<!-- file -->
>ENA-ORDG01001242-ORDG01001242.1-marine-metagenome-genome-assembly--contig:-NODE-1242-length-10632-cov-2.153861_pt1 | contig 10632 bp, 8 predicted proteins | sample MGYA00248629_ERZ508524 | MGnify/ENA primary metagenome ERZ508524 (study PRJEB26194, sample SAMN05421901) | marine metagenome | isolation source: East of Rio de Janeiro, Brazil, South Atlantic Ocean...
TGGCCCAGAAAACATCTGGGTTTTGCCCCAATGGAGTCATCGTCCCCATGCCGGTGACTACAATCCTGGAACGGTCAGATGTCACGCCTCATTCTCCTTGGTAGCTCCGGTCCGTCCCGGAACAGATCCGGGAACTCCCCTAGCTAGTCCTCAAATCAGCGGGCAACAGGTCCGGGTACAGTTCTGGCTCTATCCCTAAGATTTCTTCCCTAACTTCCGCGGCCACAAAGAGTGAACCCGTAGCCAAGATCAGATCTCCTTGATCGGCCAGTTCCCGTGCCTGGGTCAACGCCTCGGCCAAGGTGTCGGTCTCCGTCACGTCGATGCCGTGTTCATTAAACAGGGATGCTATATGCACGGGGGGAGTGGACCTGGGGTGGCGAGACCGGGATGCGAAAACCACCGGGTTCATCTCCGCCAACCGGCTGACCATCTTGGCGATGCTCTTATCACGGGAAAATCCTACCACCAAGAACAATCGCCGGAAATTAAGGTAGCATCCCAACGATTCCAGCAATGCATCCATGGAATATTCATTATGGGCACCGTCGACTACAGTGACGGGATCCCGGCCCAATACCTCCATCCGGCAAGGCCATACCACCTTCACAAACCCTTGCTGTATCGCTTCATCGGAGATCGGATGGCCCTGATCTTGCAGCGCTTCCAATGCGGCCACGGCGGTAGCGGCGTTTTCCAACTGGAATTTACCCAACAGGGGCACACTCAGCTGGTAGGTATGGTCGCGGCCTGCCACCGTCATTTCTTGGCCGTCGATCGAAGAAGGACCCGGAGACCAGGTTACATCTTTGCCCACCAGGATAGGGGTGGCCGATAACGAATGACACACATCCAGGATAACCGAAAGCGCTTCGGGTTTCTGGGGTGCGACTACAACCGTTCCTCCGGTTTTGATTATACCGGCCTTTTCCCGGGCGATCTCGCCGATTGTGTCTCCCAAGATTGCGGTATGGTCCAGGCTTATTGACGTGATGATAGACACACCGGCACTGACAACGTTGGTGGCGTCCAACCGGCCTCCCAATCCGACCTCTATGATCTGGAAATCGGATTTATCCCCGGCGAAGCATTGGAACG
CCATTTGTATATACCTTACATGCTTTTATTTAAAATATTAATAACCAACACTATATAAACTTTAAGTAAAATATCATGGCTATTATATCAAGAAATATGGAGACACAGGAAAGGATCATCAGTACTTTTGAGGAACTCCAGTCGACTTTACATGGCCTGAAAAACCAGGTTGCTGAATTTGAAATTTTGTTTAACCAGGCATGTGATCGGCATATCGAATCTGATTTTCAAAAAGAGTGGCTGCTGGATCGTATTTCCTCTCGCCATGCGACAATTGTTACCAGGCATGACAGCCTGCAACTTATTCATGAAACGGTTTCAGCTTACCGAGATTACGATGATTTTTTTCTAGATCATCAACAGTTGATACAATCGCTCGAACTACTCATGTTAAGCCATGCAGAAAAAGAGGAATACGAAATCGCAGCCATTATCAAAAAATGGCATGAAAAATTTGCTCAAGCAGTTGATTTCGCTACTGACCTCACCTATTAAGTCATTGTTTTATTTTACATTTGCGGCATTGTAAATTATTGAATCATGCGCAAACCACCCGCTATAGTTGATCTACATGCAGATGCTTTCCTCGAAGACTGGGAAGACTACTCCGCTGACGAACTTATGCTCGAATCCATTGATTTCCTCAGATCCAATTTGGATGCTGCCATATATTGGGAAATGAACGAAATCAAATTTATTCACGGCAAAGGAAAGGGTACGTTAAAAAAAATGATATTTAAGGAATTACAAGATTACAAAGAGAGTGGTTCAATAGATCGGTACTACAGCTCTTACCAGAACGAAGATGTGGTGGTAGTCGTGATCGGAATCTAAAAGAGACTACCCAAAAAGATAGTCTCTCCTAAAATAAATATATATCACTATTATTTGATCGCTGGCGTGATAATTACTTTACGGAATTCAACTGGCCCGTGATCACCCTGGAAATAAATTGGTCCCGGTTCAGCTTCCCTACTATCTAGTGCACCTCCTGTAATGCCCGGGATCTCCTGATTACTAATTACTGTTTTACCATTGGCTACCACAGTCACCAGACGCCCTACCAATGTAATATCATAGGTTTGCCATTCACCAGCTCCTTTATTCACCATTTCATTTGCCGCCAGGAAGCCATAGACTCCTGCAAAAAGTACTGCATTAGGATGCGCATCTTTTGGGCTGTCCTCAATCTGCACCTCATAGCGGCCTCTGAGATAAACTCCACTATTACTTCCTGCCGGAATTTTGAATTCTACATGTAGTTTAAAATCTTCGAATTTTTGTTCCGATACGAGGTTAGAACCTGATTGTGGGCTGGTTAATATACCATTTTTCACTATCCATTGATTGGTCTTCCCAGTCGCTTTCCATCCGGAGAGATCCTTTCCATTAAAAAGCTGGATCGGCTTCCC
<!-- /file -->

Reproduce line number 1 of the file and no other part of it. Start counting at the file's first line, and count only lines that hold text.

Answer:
>ENA-ORDG01001242-ORDG01001242.1-marine-metagenome-genome-assembly--contig:-NODE-1242-length-10632-cov-2.153861_pt1 | contig 10632 bp, 8 predicted proteins | sample MGYA00248629_ERZ508524 | MGnify/ENA primary metagenome ERZ508524 (study PRJEB26194, sample SAMN05421901) | marine metagenome | isolation source: East of Rio de Janeiro, Brazil, South Atlantic Ocean...